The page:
Not too long ago, I wrote a two-part commentary on the US prison system (part one, here; part two here), and John Oliver was kind enough to offer a follow up, where he demonstrates how far away we are from making any kind of positive changes the further we delve into the privatization of the prison system.
Perhaps the most staggering realization for me, as it should be for any American, is the sheer number of men and women in American prisons. By the end of 2012, there were over 2.3 million prisoners incarcerated in the US. By contrast, John Oliver points out that there are a little less than 1.7 million prisoners incarcerated in China. Let’s be frank. China is not known for a history of humanitarianism. In fact, they have a reputation for incarcerating intellectuals and political dissidents, yet compared to the US, they currently have about .01% of their population incarcerated, while the US has .07% of its population incarcerated.
When you look at the percentages, the numbers don’t appear to be that staggering, but when you consider that we are talking about hundreds of thousands, even millions of actual men and women, tens of thousands of which I would argue don’t even need to be in prison, shock starts to set in. And if you still refuse to see the devastating reality, consider the population difference. At approximately 1.35 billion people, China has a population more than four times the US population (314,000,000), yet they have over 600,000 fewer prisoners. Oh, and it’s China.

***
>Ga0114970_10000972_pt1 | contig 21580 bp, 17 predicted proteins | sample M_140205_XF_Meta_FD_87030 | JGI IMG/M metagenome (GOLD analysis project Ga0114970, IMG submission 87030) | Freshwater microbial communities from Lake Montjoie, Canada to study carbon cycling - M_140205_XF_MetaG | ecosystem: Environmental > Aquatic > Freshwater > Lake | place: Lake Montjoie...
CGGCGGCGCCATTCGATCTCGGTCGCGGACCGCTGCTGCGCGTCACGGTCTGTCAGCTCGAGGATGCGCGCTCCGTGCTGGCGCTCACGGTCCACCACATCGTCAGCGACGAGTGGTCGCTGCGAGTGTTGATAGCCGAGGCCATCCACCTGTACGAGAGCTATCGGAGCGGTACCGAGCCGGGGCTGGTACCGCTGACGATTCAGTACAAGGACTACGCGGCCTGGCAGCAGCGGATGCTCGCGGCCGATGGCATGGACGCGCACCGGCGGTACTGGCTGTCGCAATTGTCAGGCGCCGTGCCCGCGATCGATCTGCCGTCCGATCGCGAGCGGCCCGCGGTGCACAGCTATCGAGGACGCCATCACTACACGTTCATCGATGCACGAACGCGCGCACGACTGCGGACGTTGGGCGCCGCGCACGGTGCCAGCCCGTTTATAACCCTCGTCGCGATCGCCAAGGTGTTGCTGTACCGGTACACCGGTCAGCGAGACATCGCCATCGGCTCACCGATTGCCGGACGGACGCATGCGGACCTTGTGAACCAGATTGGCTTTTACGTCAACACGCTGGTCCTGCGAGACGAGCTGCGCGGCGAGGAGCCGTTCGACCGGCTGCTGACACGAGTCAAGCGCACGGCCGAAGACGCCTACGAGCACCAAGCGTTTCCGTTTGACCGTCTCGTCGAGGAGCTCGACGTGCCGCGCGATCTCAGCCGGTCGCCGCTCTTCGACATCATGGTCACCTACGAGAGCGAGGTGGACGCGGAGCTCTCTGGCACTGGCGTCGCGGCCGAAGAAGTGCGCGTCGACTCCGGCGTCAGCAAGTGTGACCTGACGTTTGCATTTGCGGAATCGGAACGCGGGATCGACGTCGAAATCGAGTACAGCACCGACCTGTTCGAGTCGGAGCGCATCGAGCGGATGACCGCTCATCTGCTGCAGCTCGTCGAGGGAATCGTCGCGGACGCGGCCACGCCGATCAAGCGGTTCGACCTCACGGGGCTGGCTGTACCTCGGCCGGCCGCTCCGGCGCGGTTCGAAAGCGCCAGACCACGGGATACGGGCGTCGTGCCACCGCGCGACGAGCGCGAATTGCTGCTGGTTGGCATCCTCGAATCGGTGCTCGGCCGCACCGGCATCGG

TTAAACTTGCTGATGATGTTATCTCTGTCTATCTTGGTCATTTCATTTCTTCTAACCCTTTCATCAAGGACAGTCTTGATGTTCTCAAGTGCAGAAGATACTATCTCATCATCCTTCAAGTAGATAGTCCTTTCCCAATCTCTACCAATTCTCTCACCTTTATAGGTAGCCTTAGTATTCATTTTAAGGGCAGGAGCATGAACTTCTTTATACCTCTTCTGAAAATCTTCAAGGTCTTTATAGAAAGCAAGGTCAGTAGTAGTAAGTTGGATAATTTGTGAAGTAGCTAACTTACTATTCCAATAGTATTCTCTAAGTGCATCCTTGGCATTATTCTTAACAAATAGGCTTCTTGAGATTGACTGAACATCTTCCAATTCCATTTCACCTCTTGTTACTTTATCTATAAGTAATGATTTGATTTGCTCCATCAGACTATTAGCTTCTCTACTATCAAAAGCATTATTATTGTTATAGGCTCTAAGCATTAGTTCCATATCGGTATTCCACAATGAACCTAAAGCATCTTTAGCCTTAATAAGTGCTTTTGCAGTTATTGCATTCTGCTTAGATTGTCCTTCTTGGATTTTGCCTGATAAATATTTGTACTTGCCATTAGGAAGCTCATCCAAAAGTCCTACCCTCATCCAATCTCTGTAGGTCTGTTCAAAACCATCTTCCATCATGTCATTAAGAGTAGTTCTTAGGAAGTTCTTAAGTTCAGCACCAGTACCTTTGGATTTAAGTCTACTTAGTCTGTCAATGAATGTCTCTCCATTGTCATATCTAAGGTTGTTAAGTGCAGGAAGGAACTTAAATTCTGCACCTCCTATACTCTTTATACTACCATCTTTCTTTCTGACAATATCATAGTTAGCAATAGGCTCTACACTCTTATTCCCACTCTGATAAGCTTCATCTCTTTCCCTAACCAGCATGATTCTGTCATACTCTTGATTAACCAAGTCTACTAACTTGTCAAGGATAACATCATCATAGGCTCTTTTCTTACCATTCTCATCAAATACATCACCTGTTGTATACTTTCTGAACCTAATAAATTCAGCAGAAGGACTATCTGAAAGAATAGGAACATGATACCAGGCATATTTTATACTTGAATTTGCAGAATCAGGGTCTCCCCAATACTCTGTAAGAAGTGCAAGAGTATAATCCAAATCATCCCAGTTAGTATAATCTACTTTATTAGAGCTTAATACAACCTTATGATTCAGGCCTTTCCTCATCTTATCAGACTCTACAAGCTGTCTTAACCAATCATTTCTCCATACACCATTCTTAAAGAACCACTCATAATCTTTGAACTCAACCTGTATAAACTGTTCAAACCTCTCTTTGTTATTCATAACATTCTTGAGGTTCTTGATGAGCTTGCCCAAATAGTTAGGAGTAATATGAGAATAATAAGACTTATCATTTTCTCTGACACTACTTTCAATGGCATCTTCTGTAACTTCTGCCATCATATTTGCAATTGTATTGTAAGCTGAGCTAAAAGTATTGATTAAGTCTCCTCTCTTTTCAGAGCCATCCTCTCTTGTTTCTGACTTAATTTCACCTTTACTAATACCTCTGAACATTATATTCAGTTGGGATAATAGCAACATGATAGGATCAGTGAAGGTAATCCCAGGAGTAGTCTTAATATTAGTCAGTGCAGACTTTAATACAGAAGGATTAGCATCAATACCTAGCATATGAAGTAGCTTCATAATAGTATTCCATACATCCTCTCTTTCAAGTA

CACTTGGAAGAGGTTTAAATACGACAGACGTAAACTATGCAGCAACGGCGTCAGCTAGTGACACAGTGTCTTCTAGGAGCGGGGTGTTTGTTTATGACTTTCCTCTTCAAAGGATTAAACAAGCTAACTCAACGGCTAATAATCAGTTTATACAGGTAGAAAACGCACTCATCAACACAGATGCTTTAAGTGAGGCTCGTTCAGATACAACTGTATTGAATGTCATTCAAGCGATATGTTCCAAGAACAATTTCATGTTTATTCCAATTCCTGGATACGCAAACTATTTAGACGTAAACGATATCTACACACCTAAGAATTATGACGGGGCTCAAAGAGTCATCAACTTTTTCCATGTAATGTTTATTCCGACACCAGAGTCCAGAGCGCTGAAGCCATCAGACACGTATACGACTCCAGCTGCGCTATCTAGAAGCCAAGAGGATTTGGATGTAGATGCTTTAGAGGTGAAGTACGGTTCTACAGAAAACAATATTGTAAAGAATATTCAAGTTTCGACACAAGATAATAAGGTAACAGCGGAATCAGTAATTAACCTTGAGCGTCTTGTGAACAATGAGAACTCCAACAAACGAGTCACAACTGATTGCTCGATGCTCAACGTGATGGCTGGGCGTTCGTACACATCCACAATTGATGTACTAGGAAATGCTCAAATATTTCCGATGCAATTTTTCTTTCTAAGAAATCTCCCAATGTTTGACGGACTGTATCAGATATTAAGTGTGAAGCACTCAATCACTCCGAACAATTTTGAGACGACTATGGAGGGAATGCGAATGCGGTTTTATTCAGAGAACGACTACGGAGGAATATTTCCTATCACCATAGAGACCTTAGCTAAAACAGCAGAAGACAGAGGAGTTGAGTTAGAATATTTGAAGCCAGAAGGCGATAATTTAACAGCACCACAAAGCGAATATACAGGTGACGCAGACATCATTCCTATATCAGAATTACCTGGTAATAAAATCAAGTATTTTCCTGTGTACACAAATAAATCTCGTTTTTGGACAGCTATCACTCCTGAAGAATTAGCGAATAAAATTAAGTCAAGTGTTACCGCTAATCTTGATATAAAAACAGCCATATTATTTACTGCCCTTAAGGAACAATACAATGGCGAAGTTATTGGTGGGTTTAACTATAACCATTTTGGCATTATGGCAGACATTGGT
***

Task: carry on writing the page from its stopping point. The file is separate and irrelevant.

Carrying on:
Of course, none of this gets to the real problem with the prison system: privatization. Sure, it can and has saved money, but to the detriment of real people. Prisoners are people who have made mistakes, pure and simple. I will not argue that some belong in prison, that there are extremely dangerous individuals we should not let out, but that doesn’t make them any less human, and that does not make cruel and unusual punishment OK. John Oliver focuses on two important issues with the privatization of the US prison systems, and I touched on both in my previous posts, especially the healthcare issue. Bottom line, as I have said before, if you treat people like animals, they will act like animals. If we hope to rehabilitate people, let’s start with giving them real food and good, quality healthcare.